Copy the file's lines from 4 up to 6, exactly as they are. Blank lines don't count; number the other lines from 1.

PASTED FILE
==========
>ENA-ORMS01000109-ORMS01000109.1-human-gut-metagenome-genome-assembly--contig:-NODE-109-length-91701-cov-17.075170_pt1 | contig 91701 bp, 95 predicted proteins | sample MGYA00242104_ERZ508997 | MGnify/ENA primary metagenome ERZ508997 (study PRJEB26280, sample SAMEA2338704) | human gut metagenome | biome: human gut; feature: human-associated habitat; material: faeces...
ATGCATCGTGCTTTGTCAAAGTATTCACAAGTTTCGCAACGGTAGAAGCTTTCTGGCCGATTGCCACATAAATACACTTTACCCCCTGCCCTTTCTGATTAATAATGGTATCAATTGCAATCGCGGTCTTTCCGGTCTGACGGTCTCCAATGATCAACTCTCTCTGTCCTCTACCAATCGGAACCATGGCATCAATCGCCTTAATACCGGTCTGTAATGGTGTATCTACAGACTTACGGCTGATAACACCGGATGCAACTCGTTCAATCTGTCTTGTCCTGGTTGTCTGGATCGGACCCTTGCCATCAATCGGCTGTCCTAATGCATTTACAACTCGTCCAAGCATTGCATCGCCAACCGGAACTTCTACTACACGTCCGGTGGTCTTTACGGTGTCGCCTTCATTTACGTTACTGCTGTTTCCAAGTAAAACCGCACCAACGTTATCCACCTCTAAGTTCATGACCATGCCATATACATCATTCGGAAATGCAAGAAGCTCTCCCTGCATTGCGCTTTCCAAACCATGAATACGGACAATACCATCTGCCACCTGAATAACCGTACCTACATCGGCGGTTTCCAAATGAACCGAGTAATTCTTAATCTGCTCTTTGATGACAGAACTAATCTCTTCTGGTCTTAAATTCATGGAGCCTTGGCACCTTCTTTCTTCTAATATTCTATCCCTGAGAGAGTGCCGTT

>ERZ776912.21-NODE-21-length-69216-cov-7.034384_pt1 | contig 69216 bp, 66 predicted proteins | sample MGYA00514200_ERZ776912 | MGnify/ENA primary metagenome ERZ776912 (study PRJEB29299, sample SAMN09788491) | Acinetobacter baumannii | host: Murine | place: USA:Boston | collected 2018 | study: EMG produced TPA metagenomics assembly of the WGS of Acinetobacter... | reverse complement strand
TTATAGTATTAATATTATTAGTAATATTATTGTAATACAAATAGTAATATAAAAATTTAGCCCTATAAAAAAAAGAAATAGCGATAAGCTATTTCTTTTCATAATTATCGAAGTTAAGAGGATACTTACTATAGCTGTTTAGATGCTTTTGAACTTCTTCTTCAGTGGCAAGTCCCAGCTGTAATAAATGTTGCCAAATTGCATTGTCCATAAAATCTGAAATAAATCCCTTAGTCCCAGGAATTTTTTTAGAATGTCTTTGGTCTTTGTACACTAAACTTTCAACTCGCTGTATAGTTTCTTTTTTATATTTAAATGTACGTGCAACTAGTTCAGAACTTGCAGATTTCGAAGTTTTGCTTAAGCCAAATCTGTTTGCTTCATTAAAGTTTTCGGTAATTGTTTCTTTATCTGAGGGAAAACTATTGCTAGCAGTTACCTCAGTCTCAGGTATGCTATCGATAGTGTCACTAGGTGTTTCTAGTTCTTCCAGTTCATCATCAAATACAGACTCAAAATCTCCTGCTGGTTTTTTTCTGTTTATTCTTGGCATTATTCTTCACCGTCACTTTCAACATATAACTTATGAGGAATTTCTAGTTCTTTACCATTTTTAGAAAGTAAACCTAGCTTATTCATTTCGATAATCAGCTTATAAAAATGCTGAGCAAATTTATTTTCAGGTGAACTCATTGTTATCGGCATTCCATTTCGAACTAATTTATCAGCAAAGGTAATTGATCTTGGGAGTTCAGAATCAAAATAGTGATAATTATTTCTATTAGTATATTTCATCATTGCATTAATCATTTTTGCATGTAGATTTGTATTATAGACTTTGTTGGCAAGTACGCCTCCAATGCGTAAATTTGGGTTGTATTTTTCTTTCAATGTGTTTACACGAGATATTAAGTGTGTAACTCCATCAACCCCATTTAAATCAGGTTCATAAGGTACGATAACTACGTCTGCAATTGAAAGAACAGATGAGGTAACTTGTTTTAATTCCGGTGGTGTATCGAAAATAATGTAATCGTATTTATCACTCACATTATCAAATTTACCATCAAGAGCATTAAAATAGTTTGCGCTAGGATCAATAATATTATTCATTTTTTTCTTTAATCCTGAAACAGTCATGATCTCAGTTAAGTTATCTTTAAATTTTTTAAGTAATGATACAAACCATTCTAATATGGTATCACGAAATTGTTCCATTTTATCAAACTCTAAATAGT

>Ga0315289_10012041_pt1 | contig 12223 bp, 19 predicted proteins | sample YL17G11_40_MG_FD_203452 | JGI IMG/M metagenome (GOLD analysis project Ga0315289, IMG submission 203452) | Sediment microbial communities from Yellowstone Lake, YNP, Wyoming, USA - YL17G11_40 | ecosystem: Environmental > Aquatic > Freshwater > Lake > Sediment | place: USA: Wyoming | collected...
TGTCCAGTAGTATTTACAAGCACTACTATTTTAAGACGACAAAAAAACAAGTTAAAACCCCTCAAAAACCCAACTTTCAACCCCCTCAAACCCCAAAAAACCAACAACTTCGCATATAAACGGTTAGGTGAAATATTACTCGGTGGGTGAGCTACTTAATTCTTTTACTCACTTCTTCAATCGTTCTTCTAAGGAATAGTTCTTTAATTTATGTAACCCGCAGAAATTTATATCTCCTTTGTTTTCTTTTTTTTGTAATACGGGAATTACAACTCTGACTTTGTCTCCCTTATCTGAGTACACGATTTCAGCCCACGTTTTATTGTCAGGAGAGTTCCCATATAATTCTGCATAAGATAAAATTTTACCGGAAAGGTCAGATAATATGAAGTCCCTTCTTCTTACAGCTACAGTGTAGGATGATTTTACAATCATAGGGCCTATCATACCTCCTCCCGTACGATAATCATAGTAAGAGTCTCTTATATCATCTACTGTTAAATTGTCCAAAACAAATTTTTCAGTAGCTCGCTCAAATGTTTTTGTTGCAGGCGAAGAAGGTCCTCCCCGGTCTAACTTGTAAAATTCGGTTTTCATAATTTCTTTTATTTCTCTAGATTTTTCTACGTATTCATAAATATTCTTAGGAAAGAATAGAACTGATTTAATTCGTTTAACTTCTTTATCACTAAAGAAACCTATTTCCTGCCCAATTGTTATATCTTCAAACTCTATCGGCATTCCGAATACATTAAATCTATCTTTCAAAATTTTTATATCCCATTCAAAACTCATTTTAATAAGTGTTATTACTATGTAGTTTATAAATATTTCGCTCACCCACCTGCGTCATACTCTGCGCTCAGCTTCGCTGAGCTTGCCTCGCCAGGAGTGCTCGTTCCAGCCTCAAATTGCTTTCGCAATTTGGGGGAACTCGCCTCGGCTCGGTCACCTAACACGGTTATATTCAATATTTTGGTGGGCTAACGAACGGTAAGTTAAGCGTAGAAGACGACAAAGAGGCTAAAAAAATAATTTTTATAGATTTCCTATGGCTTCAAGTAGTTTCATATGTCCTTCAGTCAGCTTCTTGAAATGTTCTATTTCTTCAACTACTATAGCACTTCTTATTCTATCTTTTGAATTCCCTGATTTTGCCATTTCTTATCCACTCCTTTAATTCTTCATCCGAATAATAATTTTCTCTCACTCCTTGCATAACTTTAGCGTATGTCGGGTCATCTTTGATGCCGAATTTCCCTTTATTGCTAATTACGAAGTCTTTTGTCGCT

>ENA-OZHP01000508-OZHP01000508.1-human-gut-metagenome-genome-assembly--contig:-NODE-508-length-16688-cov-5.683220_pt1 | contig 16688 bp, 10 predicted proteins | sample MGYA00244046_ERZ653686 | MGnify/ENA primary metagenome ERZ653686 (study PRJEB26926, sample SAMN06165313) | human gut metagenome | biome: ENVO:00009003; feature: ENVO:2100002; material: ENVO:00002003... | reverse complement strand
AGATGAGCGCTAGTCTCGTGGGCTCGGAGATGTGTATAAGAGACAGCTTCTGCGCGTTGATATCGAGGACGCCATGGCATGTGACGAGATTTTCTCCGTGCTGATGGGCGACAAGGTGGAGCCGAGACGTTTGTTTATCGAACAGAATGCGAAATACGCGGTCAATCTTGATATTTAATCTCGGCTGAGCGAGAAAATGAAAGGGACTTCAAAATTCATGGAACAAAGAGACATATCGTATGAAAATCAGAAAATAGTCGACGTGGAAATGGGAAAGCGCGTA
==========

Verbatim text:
TTATAGTATTAATATTATTAGTAATATTATTGTAATACAAATAGTAATATAAAAATTTAGCCCTATAAAAAAAAGAAATAGCGATAAGCTATTTCTTTTCATAATTATCGAAGTTAAGAGGATACTTACTATAGCTGTTTAGATGCTTTTGAACTTCTTCTTCAGTGGCAAGTCCCAGCTGTAATAAATGTTGCCAAATTGCATTGTCCATAAAATCTGAAATAAATCCCTTAGTCCCAGGAATTTTTTTAGAATGTCTTTGGTCTTTGTACACTAAACTTTCAACTCGCTGTATAGTTTCTTTTTTATATTTAAATGTACGTGCAACTAGTTCAGAACTTGCAGATTTCGAAGTTTTGCTTAAGCCAAATCTGTTTGCTTCATTAAAGTTTTCGGTAATTGTTTCTTTATCTGAGGGAAAACTATTGCTAGCAGTTACCTCAGTCTCAGGTATGCTATCGATAGTGTCACTAGGTGTTTCTAGTTCTTCCAGTTCATCATCAAATACAGACTCAAAATCTCCTGCTGGTTTTTTTCTGTTTATTCTTGGCATTATTCTTCACCGTCACTTTCAACATATAACTTATGAGGAATTTCTAGTTCTTTACCATTTTTAGAAAGTAAACCTAGCTTATTCATTTCGATAATCAGCTTATAAAAATGCTGAGCAAATTTATTTTCAGGTGAACTCATTGTTATCGGCATTCCATTTCGAACTAATTTATCAGCAAAGGTAATTGATCTTGGGAGTTCAGAATCAAAATAGTGATAATTATTTCTATTAGTATATTTCATCATTGCATTAATCATTTTTGCATGTAGATTTGTATTATAGACTTTGTTGGCAAGTACGCCTCCAATGCGTAAATTTGGGTTGTATTTTTCTTTCAATGTGTTTACACGAGATATTAAGTGTGTAACTCCATCAACCCCATTTAAATCAGGTTCATAAGGTACGATAACTACGTCTGCAATTGAAAGAACAGATGAGGTAACTTGTTTTAATTCCGGTGGTGTATCGAAAATAATGTAATCGTATTTATCACTCACATTATCAAATTTACCATCAAGAGCATTAAAATAGTTTGCGCTAGGATCAATAATATTATTCATTTTTTTCTTTAATCCTGAAACAGTCATGATCTCAGTTAAGTTATCTTTAAATTTTTTAAGTAATGATACAAACCATTCTAATATGGTATCACGAAATTGTTCCATTTTATCAAACTCTAAATAGT

>Ga0315289_10012041_pt1 | contig 12223 bp, 19 predicted proteins | sample YL17G11_40_MG_FD_203452 | JGI IMG/M metagenome (GOLD analysis project Ga0315289, IMG submission 203452) | Sediment microbial communities from Yellowstone Lake, YNP, Wyoming, USA - YL17G11_40 | ecosystem: Environmental > Aquatic > Freshwater > Lake > Sediment | place: USA: Wyoming | collected...
TGTCCAGTAGTATTTACAAGCACTACTATTTTAAGACGACAAAAAAACAAGTTAAAACCCCTCAAAAACCCAACTTTCAACCCCCTCAAACCCCAAAAAACCAACAACTTCGCATATAAACGGTTAGGTGAAATATTACTCGGTGGGTGAGCTACTTAATTCTTTTACTCACTTCTTCAATCGTTCTTCTAAGGAATAGTTCTTTAATTTATGTAACCCGCAGAAATTTATATCTCCTTTGTTTTCTTTTTTTTGTAATACGGGAATTACAACTCTGACTTTGTCTCCCTTATCTGAGTACACGATTTCAGCCCACGTTTTATTGTCAGGAGAGTTCCCATATAATTCTGCATAAGATAAAATTTTACCGGAAAGGTCAGATAATATGAAGTCCCTTCTTCTTACAGCTACAGTGTAGGATGATTTTACAATCATAGGGCCTATCATACCTCCTCCCGTACGATAATCATAGTAAGAGTCTCTTATATCATCTACTGTTAAATTGTCCAAAACAAATTTTTCAGTAGCTCGCTCAAATGTTTTTGTTGCAGGCGAAGAAGGTCCTCCCCGGTCTAACTTGTAAAATTCGGTTTTCATAATTTCTTTTATTTCTCTAGATTTTTCTACGTATTCATAAATATTCTTAGGAAAGAATAGAACTGATTTAATTCGTTTAACTTCTTTATCACTAAAGAAACCTATTTCCTGCCCAATTGTTATATCTTCAAACTCTATCGGCATTCCGAATACATTAAATCTATCTTTCAAAATTTTTATATCCCATTCAAAACTCATTTTAATAAGTGTTATTACTATGTAGTTTATAAATATTTCGCTCACCCACCTGCGTCATACTCTGCGCTCAGCTTCGCTGAGCTTGCCTCGCCAGGAGTGCTCGTTCCAGCCTCAAATTGCTTTCGCAATTTGGGGGAACTCGCCTCGGCTCGGTCACCTAACACGGTTATATTCAATATTTTGGTGGGCTAACGAACGGTAAGTTAAGCGTAGAAGACGACAAAGAGGCTAAAAAAATAATTTTTATAGATTTCCTATGGCTTCAAGTAGTTTCATATGTCCTTCAGTCAGCTTCTTGAAATGTTCTATTTCTTCAACTACTATAGCACTTCTTATTCTATCTTTTGAATTCCCTGATTTTGCCATTTCTTATCCACTCCTTTAATTCTTCATCCGAATAATAATTTTCTCTCACTCCTTGCATAACTTTAGCGTATGTCGGGTCATCTTTGATGCCGAATTTCCCTTTATTGCTAATTACGAAGTCTTTTGTCGCT